- About this Journal ·
- Abstracting and Indexing ·
- Aims and Scope ·
- Article Processing Charges ·
- Articles in Press ·
- Author Guidelines ·
- Bibliographic Information ·
- Citations to this Journal ·
- Contact Information ·
- Editorial Board ·
- Editorial Workflow ·
- Free eTOC Alerts ·
- Publication Ethics ·
- Reviewers Acknowledgment ·
- Submit a Manuscript ·
- Subscription Information ·
- Table of Contents
Volume 2011 (2011), Article ID 931342, 5 pages
Interstitial Lung Disease in Rheumatoid Arthritis in the Era of Biologics
1Chair and Division of Allergy, Clinical Immunology, and Rheumatology, S. Andrea University Hospital, School of Medicine and Psychology, Sapienza University of Rome, 00189 Rome, Italy
2Unit of Rheumatology, “S. Peter Hospital FBF” and Research Center “S. Pietro AfaR”, 00100 Rome, Italy
Received 15 June 2011; Revised 13 August 2011; Accepted 10 November 2011
Academic Editor: Richard Silver
Copyright © 2011 A. Picchianti Diamanti et al. This is an open access article distributed under the Creative Commons Attribution License, which permits unrestricted use, distribution, and reproduction in any medium, provided the original work is properly cited.
Interstitial lung disease (ILD) represents a severe manifestation in connective tissue diseases (CTD), with an overall incidence of 15%, and it is still a challenge for clinicians evaluation and management. ILD is the most common manifestation of lung involvement in Rheumatoid Arthritis (RA), observed in up to 80% of biopsies, 50% of chest Computed Tomography (CT) and only 5% of chest radiographs. Histopatological patterns of ILD in RA may present with different patterns, such as: usual interstitial pneumonia, non specific interstitial pneumonia, desquamative interstitial pneumonia, organizing pneumonia, and eosinophilic infiltration. The incidence of ILD in RA patients is not only related to the disease itself, many drugs may be in fact associated with the development of pulmonary damage. Some reports suggest a causative role for TNFα inhibitors in RA-ILD development/worsening, anyway, no definitive statement can be drawn thus data are incomplete and affected by several variables. A tight control (pulmonary function tests and/or HRCT) is mandatory in patients with preexisting ILD, but it should be also performed in those presenting risk factors for ILD and mild respiratory symptoms. Biologic therapy should be interrupted, and, after excluding triggering infections, corticosteroids should be administered.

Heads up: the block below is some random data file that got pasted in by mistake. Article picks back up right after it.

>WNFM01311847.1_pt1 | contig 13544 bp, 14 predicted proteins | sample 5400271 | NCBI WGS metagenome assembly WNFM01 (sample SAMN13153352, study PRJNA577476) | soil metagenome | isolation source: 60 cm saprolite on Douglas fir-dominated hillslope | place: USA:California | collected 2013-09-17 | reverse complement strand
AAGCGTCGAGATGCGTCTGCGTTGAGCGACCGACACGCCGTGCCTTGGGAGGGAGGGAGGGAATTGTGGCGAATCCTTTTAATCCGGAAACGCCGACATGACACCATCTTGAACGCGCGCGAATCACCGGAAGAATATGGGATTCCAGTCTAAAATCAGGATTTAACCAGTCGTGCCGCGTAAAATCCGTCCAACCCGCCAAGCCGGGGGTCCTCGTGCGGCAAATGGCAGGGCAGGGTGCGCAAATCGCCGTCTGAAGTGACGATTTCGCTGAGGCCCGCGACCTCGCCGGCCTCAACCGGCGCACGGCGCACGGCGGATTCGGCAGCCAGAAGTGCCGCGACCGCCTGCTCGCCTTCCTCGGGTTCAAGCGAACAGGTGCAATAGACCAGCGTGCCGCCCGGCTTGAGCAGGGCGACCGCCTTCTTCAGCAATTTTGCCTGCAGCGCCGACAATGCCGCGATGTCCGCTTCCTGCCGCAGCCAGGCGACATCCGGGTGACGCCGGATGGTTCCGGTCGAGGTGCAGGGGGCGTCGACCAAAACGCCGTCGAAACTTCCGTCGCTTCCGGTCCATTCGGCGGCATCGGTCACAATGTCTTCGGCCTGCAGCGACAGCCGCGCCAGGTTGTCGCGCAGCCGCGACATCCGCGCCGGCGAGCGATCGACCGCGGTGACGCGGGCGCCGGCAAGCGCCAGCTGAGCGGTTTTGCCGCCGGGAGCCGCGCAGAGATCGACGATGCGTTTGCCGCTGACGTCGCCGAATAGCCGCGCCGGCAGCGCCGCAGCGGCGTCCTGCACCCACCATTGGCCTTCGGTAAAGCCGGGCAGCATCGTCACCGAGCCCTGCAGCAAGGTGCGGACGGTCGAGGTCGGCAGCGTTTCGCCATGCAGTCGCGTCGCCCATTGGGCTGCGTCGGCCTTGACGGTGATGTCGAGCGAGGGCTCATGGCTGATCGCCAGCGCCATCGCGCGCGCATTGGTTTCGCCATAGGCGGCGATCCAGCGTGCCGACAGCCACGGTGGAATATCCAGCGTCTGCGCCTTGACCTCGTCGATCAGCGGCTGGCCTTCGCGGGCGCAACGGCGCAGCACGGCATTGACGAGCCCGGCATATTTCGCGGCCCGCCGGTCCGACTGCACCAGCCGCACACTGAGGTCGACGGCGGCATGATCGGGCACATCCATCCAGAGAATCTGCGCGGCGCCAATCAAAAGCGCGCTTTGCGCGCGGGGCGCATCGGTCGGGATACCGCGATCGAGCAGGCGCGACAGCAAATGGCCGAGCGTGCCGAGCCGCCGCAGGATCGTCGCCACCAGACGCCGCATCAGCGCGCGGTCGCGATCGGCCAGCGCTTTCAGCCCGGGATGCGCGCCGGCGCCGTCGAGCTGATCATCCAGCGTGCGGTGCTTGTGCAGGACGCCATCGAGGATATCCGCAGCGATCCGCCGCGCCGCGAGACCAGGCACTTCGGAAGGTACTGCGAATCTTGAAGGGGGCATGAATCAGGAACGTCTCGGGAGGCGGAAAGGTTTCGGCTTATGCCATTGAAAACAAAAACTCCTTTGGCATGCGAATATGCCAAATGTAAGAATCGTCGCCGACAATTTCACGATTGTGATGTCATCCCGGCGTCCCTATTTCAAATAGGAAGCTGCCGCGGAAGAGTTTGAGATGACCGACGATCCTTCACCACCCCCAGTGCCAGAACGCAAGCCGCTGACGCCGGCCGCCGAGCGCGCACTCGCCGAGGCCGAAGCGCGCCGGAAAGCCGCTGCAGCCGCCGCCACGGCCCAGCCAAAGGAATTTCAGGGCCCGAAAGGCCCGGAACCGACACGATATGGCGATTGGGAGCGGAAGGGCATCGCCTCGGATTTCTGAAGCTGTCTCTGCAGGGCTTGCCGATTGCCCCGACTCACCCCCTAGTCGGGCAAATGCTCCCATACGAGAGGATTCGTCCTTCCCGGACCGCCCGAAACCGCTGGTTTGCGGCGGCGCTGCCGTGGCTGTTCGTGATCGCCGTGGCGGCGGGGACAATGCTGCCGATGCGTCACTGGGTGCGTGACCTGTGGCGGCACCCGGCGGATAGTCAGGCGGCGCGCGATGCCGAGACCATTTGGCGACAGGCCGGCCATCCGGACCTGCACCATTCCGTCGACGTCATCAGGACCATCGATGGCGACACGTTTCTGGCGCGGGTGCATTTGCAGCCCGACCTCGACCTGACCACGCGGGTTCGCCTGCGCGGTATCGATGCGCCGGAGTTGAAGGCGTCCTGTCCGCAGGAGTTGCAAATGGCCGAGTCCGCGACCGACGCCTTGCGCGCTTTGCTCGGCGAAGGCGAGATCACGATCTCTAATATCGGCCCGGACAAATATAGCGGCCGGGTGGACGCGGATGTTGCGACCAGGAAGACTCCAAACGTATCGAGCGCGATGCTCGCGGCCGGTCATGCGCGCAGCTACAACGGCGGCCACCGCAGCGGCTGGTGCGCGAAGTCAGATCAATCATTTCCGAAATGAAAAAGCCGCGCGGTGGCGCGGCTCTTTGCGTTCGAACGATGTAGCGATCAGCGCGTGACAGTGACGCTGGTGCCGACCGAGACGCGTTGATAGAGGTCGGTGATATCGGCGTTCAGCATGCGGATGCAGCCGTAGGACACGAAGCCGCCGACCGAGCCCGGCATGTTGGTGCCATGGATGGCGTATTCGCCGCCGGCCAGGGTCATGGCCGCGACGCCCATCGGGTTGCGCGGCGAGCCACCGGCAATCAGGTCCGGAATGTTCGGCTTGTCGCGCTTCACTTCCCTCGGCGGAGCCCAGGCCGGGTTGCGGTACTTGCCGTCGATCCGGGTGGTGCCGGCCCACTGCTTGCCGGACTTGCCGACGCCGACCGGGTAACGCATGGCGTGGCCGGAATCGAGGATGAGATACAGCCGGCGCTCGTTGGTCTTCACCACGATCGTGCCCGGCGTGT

Connective tissue diseases (CTD) represent a heterogeneous group of immunologicaly mediated disorders that may affect a wide variety of organs. Respiratory system is frequently involved in some CTD such as rheumatoid arthritis (RA), systemic sclerosis, dermatomyositis, Sjögren syndrome, and undifferentiated CTD . All respiratory components may be interested for the disease: pleura, parenchyma, airways, and vessels. Interstitial lung disease (ILD) is an established clinical corollary with an overall incidence of 15% in CTD; it represents a severe manifestation that is still a challenge for clinicians evaluation and management . It has been postulated that an initial trigger (virus, trauma, etc.) activates resident cells which produce proinflammatory mediators; subsequently chemotactic cytokines guide the infiltration of inflammatory cells which produce profibrotic mediators such as transforming growth factor B (TGF-β), platelet-derived growth factor, and IL-4. The matrix component accumulates in the extracellular compartment and disrupts the physiologic structure causing severe functional impairment [3, 4].